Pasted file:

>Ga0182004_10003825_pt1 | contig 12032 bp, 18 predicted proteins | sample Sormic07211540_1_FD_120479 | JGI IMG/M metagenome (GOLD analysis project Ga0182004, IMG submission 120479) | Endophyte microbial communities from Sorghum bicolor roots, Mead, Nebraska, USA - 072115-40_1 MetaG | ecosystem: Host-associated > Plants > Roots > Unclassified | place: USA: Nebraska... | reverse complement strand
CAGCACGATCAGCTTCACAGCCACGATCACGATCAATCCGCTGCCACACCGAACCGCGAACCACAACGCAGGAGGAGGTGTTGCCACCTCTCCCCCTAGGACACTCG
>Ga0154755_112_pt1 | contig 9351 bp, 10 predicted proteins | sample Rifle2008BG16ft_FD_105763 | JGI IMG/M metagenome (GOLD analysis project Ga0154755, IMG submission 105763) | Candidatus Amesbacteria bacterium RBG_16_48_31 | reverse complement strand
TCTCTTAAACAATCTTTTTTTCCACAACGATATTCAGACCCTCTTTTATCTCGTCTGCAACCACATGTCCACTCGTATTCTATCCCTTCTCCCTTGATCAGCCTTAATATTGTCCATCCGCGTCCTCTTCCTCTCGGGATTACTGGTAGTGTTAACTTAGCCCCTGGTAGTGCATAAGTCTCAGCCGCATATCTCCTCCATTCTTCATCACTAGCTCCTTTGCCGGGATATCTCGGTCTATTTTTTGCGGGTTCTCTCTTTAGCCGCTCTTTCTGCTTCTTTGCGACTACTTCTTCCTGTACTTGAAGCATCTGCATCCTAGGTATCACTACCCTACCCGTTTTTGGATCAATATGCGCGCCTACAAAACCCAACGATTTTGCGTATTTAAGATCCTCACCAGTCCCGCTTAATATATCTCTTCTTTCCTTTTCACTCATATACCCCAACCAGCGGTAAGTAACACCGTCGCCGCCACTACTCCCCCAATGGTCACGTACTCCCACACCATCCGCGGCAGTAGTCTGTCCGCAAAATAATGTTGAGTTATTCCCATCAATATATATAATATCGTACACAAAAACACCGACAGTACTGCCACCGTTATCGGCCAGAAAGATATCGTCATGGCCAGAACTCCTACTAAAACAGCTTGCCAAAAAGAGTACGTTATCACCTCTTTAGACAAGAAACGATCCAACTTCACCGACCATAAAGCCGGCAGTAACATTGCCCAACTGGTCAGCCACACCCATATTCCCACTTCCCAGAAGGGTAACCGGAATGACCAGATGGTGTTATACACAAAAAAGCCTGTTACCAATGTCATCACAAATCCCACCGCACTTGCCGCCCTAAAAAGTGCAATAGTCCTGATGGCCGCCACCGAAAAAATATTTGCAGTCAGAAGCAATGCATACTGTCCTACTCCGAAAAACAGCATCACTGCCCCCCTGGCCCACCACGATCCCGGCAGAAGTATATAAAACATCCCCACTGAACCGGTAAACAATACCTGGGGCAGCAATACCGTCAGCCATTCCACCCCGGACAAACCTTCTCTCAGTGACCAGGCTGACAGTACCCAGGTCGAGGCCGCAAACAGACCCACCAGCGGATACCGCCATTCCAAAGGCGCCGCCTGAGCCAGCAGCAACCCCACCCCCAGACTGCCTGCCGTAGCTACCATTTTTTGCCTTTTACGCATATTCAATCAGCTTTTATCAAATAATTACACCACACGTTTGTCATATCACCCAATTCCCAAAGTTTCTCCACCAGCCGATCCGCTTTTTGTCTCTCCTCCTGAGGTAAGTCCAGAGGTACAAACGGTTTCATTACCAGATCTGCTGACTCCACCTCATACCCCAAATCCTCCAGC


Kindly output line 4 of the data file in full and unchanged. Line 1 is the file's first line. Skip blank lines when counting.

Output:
TCTCTTAAACAATCTTTTTTTCCACAACGATATTCAGACCCTCTTTTATCTCGTCTGCAACCACATGTCCACTCGTATTCTATCCCTTCTCCCTTGATCAGCCTTAATATTGTCCATCCGCGTCCTCTTCCTCTCGGGATTACTGGTAGTGTTAACTTAGCCCCTGGTAGTGCATAAGTCTCAGCCGCATATCTCCTCCATTCTTCATCACTAGCTCCTTTGCCGGGATATCTCGGTCTATTTTTTGCGGGTTCTCTCTTTAGCCGCTCTTTCTGCTTCTTTGCGACTACTTCTTCCTGTACTTGAAGCATCTGCATCCTAGGTATCACTACCCTACCCGTTTTTGGATCAATATGCGCGCCTACAAAACCCAACGATTTTGCGTATTTAAGATCCTCACCAGTCCCGCTTAATATATCTCTTCTTTCCTTTTCACTCATATACCCCAACCAGCGGTAAGTAACACCGTCGCCGCCACTACTCCCCCAATGGTCACGTACTCCCACACCATCCGCGGCAGTAGTCTGTCCGCAAAATAATGTTGAGTTATTCCCATCAATATATATAATATCGTACACAAAAACACCGACAGTACTGCCACCGTTATCGGCCAGAAAGATATCGTCATGGCCAGAACTCCTACTAAAACAGCTTGCCAAAAAGAGTACGTTATCACCTCTTTAGACAAGAAACGATCCAACTTCACCGACCATAAAGCCGGCAGTAACATTGCCCAACTGGTCAGCCACACCCATATTCCCACTTCCCAGAAGGGTAACCGGAATGACCAGATGGTGTTATACACAAAAAAGCCTGTTACCAATGTCATCACAAATCCCACCGCACTTGCCGCCCTAAAAAGTGCAATAGTCCTGATGGCCGCCACCGAAAAAATATTTGCAGTCAGAAGCAATGCATACTGTCCTACTCCGAAAAACAGCATCACTGCCCCCCTGGCCCACCACGATCCCGGCAGAAGTATATAAAACATCCCCACTGAACCGGTAAACAATACCTGGGGCAGCAATACCGTCAGCCATTCCACCCCGGACAAACCTTCTCTCAGTGACCAGGCTGACAGTACCCAGGTCGAGGCCGCAAACAGACCCACCAGCGGATACCGCCATTCCAAAGGCGCCGCCTGAGCCAGCAGCAACCCCACCCCCAGACTGCCTGCCGTAGCTACCATTTTTTGCCTTTTACGCATATTCAATCAGCTTTTATCAAATAATTACACCACACGTTTGTCATATCACCCAATTCCCAAAGTTTCTCCACCAGCCGATCCGCTTTTTGTCTCTCCTCCTGAGGTAAGTCCAGAGGTACAAACGGTTTCATTACCAGATCTGCTGACTCCACCTCATACCCCAAATCCTCCAGC